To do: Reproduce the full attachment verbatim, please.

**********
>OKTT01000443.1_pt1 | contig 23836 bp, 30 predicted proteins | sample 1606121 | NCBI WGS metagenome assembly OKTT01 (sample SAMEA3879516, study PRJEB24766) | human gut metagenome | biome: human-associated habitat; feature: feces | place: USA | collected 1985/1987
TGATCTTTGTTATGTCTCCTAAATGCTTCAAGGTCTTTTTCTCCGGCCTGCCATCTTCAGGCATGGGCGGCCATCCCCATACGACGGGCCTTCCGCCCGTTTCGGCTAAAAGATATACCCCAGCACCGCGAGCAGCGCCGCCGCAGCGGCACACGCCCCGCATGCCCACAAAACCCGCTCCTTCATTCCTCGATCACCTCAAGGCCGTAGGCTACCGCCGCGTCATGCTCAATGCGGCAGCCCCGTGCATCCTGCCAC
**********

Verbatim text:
>OKTT01000443.1_pt1 | contig 23836 bp, 30 predicted proteins | sample 1606121 | NCBI WGS metagenome assembly OKTT01 (sample SAMEA3879516, study PRJEB24766) | human gut metagenome | biome: human-associated habitat; feature: feces | place: USA | collected 1985/1987
TGATCTTTGTTATGTCTCCTAAATGCTTCAAGGTCTTTTTCTCCGGCCTGCCATCTTCAGGCATGGGCGGCCATCCCCATACGACGGGCCTTCCGCCCGTTTCGGCTAAAAGATATACCCCAGCACCGCGAGCAGCGCCGCCGCAGCGGCACACGCCCCGCATGCCCACAAAACCCGCTCCTTCATTCCTCGATCACCTCAAGGCCGTAGGCTACCGCCGCGTCATGCTCAATGCGGCAGCCCCGTGCATCCTGCCAC